Plastic Surgery Research Council
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PSRC 60th Annual Meeting
Program and Abstracts

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Enhancement of Nerve Regeneration After Delayed Repair with Controlled Release of Neurotrophic Factors
Kasra Tajdaran, MASc1, M. Cecilia Alvarez-Veronesi, MASc1, Matthew D. Wood, PhD2, Molly S. Shoichet, PhD1, Tessa Gordon, PhD1, Gregory H. Borschel, MD, FACS, FAAP1.
1University of Toronto, Toronto, ON, Canada, 2Washington University, St. Louis, MO, USA.

PURPOSE:
Peripheral nerve injuries frequently lead to functional and sensory dysfunction. Delays in surgical repair following nerve transection reduce axonal regeneration, which is in part, due to reduced neurotrophic support. Previously, local application of exogenous neurotrophic factors, including glial cell line derived neurotrophic factor (GDNF) was shown to have a positive effect on axon regeneration after delayed repair. Here we investigated a novel delivery system for GDNF following delayed repair using drug-loaded poly(lactic-co-glycolic acid) (PLGA) microspheres (MS) embedded in a fibrin gel, which serves to localize the microspheres around the nerve injury site and allows sustained GDNF release.
METHODS:
The characteristics of the drug delivery system including its biocompatibility and GDNF release profile were studied with cell toxicity assays and ELISA. The toxicity assay was performed by incubating PC-12 cells with the medium released from PLGA microspheres in vitro. . A delayed nerve repair model was used in which the rat common peroneal (CP) nerve was transected and regeneration was prevented by ligation for 2 months. Thereafter, the CP nerve stumps were coapted. The 3 experimental groups were implanted with GDNF-containing microspheres, free GDNF or empty microspheres in fibrin gel at the repair site. In a positive control group, the CP nerve was coapted immediately after transection. Four weeks after repair, the numbers of neurons that regenerated their axons were determined using retrograde labeling 15mm distal to the repair site. To analyze axonal regeneration through the nerve and identify possible axon coil formation, neurofilament (NF) immunohistochemistry analysis was performed on longitudinal sections of the CP nerves at the suture site, and at the proximal and distal parts of the distal stump (Fig.1).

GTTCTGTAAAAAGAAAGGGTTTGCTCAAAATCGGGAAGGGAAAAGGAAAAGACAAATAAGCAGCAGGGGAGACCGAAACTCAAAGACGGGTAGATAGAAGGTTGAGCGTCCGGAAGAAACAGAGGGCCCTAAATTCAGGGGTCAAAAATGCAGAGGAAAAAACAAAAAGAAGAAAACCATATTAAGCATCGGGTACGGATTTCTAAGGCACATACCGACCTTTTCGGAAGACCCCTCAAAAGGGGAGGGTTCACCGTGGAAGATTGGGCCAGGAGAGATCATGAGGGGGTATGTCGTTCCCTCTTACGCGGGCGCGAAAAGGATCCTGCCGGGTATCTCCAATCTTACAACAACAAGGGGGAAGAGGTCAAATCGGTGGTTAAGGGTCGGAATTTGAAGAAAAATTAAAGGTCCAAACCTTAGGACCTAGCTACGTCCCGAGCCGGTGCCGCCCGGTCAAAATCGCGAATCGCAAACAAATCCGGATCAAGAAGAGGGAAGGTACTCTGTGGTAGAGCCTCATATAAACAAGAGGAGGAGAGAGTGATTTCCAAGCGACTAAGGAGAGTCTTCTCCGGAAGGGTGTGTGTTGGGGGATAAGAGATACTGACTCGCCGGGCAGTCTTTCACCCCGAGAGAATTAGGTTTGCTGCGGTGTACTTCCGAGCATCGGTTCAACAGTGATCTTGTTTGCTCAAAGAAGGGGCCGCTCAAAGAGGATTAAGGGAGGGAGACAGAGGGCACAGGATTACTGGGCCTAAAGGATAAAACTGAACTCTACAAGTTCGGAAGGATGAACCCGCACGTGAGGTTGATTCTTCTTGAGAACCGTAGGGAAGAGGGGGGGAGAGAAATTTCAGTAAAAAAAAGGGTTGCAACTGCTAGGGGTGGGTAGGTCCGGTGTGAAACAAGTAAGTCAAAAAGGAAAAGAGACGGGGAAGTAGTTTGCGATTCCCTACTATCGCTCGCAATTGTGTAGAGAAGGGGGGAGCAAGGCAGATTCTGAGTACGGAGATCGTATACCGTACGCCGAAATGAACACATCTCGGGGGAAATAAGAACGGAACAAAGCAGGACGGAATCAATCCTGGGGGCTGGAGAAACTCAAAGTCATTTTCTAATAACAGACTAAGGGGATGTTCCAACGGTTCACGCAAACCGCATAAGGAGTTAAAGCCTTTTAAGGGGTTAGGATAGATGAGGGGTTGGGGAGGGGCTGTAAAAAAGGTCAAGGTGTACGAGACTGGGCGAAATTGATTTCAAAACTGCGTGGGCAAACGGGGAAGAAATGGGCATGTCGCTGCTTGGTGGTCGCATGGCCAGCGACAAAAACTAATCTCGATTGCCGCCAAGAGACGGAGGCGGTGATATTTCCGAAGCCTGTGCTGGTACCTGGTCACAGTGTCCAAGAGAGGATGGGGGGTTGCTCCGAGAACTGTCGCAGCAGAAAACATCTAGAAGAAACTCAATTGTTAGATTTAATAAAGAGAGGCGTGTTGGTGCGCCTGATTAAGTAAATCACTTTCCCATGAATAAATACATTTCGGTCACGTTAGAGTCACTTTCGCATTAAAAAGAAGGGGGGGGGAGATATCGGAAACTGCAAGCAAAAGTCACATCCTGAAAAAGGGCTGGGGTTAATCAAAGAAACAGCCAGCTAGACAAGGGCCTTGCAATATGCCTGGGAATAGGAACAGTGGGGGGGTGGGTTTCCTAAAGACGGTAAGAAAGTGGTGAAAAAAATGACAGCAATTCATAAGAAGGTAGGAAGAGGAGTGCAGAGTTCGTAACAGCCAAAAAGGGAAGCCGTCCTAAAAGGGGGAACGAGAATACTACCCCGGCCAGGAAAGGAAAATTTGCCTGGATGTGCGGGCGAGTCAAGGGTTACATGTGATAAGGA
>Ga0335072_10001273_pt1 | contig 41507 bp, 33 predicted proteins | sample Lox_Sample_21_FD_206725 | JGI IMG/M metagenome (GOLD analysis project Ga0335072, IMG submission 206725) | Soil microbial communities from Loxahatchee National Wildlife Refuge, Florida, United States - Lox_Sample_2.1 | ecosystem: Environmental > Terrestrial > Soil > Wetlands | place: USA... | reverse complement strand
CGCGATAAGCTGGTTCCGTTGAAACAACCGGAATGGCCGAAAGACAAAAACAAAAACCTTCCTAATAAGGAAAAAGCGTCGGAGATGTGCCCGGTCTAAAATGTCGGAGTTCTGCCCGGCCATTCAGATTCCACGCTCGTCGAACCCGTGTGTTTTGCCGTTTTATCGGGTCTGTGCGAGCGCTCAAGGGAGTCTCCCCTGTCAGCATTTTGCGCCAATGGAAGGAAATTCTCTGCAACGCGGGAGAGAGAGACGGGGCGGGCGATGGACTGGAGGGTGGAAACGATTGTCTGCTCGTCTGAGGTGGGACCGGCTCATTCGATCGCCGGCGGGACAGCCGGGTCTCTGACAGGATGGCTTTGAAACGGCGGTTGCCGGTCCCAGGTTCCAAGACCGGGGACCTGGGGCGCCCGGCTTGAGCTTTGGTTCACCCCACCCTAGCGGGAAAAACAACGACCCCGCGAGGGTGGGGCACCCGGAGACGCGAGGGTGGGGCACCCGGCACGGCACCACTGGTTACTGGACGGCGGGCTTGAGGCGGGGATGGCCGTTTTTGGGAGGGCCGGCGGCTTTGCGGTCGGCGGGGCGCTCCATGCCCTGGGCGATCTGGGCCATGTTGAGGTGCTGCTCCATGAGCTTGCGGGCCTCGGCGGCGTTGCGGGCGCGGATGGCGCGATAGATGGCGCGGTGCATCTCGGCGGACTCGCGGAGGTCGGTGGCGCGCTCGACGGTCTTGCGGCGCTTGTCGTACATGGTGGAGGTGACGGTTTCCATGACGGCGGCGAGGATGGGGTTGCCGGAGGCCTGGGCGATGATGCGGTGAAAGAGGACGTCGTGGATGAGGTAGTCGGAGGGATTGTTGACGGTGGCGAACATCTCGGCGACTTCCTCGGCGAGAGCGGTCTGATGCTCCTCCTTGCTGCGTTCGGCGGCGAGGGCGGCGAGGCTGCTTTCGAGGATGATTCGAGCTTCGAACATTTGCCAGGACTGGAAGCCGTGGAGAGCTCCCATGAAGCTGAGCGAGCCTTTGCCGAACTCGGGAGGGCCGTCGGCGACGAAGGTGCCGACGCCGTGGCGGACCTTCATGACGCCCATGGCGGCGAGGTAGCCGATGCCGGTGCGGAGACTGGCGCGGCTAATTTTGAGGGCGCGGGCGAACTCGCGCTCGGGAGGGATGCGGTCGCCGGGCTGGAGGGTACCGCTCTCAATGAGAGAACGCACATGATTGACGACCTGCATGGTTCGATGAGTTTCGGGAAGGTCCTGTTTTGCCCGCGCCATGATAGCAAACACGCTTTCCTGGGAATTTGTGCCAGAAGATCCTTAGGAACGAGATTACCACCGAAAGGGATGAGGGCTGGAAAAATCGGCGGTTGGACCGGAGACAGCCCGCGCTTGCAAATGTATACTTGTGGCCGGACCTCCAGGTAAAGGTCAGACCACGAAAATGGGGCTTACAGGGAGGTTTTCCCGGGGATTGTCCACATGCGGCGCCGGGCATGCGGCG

RESULTS:
Using ELISA, GDNF release from microspheres was detected over 14 days in vitro. PC-12 cells incubated in vitro with released GDNF samples had similar viability to control cells cultured with normal media demonstrating that the drug delivery system was not toxic. Consistent with this, the numbers of motor and sensory neurons that regenerated their axons in vivo was the same as when there was no microspheres treament (Fig.2). The numbers of regenerating neurons increased when GDNF was administered in fibrin gel, but this increas was not significant. In contrast, GDNF administered within microspheres increased the numbers significantly, almost to the numbers after immediate nerve repair (Fig.2). Both qualitative and quantitative analysis of axon profiles in longitudinal sections showed the longitudinal outgrowth of axons with no evidence of any coiling (Fig.1).
CONCLUSION:
Addressing the deleterious effects of delayed repair holds promise for removing one of the major barriers to improve nerve regeneration. GDNF microspheres incorporated into fibrin gels improve axon regeneration after delayed nerve repair and offer a potential treatment of chronic peripheral nerve injuries.



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